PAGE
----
Figure Out What's Next

3 Questions That Could Change Your Life

career change jeremy koch purposeful living Mar 30, 2010
woman with calendar

by Jeremy Koch

photo by Anete

At a certain age, many of us start to grapple with some tough questions about our future, and we start to focus more attention on the issue of what is truly important to us and what we want to accomplish with the rest of our lives.  A few years ago I read a book by Lee Eisenberg called "The Number," in which he focused on the issue of what it means to be financially independent. As he explored this issue from various angles, Eisenberg devoted a section of the book to a man named George Kinder, who developed the concept of "Life Planning" and established an institute to train others in the discipline. In simple terms, Life Planning is a more holistic approach to conventional financial planning and is designed to help people create a life plan that addresses not only their financial needs, but their personal, emotional and spiritual needs as well.

As a warm-up exercise for getting his clients prepared to discuss their personal life goals, Kinder asks his clients to consider three questions, which are striking in their simplicity and for the thought process that they stimulate.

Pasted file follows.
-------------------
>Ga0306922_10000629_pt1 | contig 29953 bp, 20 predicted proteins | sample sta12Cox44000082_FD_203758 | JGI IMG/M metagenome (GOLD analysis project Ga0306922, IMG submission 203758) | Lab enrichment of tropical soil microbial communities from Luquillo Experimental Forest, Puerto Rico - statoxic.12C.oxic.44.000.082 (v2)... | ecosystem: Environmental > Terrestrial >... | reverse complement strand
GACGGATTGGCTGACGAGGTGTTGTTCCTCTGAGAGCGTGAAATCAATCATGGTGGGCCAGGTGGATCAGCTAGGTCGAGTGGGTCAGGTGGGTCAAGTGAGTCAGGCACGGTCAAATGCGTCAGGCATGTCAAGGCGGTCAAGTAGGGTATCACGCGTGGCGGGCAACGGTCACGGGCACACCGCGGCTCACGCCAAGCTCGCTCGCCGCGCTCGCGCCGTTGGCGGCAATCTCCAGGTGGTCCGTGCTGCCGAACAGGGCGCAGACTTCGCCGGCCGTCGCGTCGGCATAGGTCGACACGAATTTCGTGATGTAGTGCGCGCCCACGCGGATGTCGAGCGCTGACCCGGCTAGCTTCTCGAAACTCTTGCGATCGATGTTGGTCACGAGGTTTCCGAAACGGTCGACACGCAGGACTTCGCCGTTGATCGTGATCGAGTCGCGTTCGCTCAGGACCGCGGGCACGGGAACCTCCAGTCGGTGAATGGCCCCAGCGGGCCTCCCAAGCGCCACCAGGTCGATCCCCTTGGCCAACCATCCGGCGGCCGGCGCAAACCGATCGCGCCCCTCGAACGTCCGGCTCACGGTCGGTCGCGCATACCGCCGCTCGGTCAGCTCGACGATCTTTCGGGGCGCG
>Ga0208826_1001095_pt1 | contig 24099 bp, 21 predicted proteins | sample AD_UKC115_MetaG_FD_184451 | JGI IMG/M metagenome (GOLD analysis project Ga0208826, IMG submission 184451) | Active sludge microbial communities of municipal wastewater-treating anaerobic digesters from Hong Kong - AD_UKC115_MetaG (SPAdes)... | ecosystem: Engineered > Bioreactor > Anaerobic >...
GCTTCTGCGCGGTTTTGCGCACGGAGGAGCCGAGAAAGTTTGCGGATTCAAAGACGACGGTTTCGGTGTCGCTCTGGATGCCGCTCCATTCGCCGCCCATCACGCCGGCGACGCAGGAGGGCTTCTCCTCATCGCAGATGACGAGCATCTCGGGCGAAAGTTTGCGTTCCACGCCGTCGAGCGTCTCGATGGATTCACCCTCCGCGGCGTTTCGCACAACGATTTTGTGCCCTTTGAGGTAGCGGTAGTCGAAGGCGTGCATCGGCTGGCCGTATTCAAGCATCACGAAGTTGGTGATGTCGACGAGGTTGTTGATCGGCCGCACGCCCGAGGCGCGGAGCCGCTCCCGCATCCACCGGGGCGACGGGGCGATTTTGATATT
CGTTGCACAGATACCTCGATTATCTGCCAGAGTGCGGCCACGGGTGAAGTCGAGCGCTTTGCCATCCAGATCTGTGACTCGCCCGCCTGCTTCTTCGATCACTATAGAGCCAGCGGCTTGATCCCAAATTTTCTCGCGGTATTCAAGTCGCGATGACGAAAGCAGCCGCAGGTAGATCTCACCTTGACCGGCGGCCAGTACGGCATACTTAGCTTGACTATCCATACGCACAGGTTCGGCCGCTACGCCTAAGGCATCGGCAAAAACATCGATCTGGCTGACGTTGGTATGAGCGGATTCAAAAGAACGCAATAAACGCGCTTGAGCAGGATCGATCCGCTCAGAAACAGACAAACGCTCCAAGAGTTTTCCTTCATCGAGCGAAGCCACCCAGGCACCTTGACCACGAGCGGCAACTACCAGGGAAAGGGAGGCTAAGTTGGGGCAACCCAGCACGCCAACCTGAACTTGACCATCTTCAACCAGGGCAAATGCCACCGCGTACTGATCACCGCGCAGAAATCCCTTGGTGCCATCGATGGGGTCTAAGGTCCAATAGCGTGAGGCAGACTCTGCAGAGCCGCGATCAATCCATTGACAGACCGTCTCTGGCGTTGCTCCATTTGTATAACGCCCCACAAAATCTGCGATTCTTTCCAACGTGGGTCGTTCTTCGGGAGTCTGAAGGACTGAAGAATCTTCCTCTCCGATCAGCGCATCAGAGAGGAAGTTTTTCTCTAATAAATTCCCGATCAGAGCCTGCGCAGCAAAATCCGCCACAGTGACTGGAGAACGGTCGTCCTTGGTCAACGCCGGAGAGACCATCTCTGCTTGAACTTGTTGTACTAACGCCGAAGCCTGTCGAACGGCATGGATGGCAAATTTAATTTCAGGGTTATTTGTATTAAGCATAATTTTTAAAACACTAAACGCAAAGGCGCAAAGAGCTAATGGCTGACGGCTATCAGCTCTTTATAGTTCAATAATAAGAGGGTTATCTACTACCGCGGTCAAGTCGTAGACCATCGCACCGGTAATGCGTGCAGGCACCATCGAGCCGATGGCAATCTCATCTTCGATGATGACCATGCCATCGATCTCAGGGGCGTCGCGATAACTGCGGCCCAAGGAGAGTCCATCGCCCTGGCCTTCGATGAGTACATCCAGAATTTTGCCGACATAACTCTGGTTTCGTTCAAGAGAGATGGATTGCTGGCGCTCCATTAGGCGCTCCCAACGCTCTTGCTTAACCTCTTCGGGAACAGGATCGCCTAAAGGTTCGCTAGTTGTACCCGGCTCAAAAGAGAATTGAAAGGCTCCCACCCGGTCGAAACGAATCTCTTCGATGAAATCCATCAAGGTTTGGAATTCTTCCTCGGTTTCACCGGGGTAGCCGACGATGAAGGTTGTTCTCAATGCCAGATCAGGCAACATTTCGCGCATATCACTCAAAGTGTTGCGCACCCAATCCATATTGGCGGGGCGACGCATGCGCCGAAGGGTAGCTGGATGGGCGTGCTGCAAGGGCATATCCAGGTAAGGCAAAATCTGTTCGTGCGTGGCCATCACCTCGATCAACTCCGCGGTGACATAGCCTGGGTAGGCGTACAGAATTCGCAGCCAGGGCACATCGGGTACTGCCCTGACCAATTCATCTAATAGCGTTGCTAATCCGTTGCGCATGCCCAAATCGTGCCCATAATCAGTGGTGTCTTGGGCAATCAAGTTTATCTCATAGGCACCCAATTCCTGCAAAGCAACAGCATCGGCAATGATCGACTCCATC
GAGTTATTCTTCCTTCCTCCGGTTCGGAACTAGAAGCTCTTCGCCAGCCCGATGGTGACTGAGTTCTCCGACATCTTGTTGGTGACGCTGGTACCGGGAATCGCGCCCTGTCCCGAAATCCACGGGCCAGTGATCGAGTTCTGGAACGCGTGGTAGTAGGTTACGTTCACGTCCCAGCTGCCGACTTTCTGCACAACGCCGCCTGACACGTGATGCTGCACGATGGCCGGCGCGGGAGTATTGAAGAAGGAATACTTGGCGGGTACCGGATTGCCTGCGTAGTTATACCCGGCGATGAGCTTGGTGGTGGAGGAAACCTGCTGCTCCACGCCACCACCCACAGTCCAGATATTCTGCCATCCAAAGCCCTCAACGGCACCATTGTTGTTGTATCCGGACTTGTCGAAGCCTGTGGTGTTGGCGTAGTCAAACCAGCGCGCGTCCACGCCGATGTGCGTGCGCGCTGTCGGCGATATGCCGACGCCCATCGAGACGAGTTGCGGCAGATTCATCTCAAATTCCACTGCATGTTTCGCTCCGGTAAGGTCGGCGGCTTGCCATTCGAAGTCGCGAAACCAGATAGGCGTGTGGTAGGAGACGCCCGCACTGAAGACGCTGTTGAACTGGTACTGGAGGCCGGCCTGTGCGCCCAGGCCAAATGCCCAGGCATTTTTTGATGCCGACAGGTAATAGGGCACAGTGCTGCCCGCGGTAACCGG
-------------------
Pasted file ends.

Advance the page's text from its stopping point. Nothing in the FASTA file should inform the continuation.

Here are Kinder's three questions:

Question 1.  Imagine you are financially secure, that you have enough money to take care of yourself and your needs, now and in the future. How would you live your life? Would you change anything?

Question 2. Now imagine that you visit your doctor, who tells you that you have only five to 10 years to live. You won't ever feel sick, but you will have no notice of the moment of your death. What will you do in the time you have remaining? Will you change your life-and how will you do it?

Question 3. Finally, imagine that your doctor shocks you with the news that you only have 24 hours to live. What feelings arise as you confront your mortality? Ask yourself: What did you miss? Who did you not get to be? What did you not get to do?

Kinder's questions can be a very useful touchstone when facing major life decisions.  By revisiting your personal priorities in the context of your answers to these questions, it is hard not to develop a more thoughtful and holistic perspective on the challenges you are confronted with. 

Since establishing the Kinder Institute, George Kinder has trained almost 1,000 financial advisors to broaden the scope of their work to include to the concept of life planning. These planners now operate in four continents around the world and carry the credential RLP (Registered Life Planner) in addition to being CFPs (Certified Financial Planner). If you are interested in working with an RLP, you can find some via the Kinder Institute.


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